Benefits of News Reading

Motivating readers and developing comprehension with news

Newspapers and news reports are unique forms of non-fiction that tell the stories of our local, national and global communities. It includes serious world issues and debates, fascinating technological and scientific discoveries, entertainment and sport as well as the daft and silly oddities of everyday life. All KS2 and KS3 pupils benefit from regularly discussing and debating news, and developing their knowledge and understanding of global issues and the wider world outside the classroom.

Developing pupils’ critical literacy skills is a necessity in an era of social media, misinformation and ‘fake news’. It has never been more important for children to understand the world around them and to develop skills to question and critique what they read. 

So why does reading news engage pupils?

1) It’s fact not fiction

The stories being reported in the newspaper every week are real and engage children in what’s happening in the world outside of school.

2) Pupils make personal choices

There are so many reasons why news reading fits the Reading for Pleasure agenda, for example:

  • You don’t have to start reading a newspaper at the beginning –you choose where you start.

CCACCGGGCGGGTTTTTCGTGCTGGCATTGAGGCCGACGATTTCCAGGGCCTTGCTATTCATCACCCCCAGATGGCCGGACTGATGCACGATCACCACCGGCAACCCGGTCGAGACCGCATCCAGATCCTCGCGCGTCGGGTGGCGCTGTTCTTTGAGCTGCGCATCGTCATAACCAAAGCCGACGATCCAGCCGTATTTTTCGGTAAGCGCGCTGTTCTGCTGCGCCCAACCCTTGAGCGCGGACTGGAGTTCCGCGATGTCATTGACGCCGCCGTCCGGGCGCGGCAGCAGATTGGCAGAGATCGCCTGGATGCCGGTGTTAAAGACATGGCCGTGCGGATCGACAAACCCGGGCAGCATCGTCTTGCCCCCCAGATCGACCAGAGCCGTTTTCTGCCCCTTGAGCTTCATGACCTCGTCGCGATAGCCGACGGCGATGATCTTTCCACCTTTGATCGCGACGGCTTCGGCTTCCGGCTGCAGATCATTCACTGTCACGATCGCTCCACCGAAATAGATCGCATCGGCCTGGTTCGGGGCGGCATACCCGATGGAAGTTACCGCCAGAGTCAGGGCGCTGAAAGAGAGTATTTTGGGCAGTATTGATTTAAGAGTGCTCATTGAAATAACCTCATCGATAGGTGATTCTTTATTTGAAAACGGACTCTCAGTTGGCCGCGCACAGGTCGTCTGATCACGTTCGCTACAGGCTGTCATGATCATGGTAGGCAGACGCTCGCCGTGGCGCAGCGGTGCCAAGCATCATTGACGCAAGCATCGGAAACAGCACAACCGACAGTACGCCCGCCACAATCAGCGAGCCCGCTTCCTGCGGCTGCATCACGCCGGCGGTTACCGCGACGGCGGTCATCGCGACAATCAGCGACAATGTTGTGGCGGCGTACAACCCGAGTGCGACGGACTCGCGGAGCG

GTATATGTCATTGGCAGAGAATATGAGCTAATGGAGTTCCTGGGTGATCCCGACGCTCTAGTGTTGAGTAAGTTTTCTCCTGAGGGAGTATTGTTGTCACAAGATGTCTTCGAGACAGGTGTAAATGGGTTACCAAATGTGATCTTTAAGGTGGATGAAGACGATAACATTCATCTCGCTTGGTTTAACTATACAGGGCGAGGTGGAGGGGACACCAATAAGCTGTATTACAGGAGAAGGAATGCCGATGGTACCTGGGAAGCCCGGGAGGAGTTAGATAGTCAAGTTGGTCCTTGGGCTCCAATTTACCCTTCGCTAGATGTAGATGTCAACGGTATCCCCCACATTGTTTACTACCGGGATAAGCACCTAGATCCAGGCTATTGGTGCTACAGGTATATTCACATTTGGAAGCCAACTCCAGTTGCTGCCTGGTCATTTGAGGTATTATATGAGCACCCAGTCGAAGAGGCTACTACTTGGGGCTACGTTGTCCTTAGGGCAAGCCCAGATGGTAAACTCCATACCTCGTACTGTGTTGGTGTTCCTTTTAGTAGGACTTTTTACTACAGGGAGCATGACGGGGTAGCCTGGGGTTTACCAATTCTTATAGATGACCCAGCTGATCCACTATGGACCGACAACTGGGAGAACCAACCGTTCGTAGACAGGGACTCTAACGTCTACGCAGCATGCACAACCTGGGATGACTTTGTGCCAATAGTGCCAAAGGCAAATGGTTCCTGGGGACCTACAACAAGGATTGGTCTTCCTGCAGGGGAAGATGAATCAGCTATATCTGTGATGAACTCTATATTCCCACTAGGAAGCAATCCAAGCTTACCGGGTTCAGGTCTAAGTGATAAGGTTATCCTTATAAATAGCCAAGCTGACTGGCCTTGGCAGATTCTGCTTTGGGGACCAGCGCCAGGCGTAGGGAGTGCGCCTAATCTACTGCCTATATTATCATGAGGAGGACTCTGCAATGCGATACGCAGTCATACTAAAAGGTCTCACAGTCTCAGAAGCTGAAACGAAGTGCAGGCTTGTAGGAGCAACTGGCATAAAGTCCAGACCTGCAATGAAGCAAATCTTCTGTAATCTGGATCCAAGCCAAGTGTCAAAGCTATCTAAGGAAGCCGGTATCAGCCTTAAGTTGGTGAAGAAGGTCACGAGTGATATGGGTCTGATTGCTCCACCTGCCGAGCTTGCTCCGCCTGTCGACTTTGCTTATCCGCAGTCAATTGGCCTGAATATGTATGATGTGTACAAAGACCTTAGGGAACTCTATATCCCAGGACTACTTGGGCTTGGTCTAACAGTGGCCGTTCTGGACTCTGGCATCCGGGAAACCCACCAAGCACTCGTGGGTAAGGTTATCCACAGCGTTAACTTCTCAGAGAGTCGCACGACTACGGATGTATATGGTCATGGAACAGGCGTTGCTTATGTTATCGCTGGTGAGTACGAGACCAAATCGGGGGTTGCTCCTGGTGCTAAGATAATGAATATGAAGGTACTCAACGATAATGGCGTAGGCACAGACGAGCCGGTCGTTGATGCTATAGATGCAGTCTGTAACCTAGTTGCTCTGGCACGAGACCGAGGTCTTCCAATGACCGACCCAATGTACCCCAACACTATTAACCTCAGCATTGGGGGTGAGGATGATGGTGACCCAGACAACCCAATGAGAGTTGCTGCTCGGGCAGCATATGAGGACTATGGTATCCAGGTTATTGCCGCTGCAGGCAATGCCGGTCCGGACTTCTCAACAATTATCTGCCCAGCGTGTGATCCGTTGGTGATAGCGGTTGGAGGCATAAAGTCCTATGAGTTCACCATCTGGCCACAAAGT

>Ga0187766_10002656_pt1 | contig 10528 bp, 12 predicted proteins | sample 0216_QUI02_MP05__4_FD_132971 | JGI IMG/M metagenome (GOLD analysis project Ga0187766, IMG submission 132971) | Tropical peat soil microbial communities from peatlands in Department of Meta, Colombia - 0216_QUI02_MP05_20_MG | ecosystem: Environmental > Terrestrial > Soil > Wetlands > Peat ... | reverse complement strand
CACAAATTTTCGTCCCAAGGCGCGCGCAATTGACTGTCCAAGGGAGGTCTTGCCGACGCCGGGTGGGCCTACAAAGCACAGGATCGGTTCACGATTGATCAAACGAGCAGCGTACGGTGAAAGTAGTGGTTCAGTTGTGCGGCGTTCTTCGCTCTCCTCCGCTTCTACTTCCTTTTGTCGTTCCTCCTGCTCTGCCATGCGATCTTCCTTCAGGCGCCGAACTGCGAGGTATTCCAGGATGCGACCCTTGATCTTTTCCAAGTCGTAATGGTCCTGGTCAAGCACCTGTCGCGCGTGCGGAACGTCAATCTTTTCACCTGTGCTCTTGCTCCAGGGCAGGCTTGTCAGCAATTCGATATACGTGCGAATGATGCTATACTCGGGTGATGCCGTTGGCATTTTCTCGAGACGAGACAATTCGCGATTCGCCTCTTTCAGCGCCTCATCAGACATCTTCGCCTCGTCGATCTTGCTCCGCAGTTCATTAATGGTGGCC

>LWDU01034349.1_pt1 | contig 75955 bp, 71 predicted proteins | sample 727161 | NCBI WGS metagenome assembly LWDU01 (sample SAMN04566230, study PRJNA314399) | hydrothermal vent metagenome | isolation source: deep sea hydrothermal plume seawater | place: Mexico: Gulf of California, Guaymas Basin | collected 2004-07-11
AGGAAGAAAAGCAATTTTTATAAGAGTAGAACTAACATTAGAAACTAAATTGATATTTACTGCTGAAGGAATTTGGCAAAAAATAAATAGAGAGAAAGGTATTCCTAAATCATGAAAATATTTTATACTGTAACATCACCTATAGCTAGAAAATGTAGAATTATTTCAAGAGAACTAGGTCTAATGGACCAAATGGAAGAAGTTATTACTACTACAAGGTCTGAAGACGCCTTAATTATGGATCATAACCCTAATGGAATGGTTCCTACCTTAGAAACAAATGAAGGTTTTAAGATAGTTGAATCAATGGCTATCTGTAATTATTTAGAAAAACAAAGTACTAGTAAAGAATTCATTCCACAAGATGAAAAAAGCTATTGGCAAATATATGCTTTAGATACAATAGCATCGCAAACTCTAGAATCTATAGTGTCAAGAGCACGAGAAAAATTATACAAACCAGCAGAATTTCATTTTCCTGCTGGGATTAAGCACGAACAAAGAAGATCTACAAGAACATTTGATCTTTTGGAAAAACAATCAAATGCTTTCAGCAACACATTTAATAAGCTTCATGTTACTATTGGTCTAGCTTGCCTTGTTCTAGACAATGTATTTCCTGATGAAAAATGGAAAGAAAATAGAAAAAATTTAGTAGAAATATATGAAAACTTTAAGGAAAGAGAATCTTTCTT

• You don’t have to read the whole newspaper – just the news stories that you find interesting.
  • As a newspaper reader, on every page you make the choices about what you read. You scan the photosheadlines and lead paragraphs to decide which news stories you want to read and which you don’t.

3) There’s a real reason to discuss what you’ve read

Reading even a two-sentence news story can be the start of an in-depth discussion about an important real-life issue. This conversation could be with teachers and peers in class, or friends and family outside school. People might have come across the story from another news source, or not yet have heard about it. Children are then informing others about what is going on in the world and seeking their thoughts.

This discussion and feedback helps children appreciate and enjoy the point of reading – even though it may have started with such a simple beginning!

By reading news in this way, pupils are developing their reading skills and – at the same time – building their understanding of the rapidly changing world they are growing up in.

4) You can have an opinion – and have it heard

Children love forming opinions on news topics and having their thoughts heard.

Who agrees with you? Who disagrees and why? Do you form an opinion before or after you’ve talked to your friends? Pupils taking part in the weekly First News poll, either in the newspaper or voting in the iHub poll think about these things!

One simple question in the news is enough to start a fascinating discussion that is often carried on in the playground.

What’s your opinion?

Should glitter be banned?

Does it matter if we get rid of cash?

Should Notre-Dame be rebuilt as an exact replica of the cathedral before the fire?

Should vaccinating schoolchildren be compulsory?

Would you eat insects?

Would you prefer to start school at 10am?

Find out what the research says about elevating children’s reading attitudes and skills through reading news.

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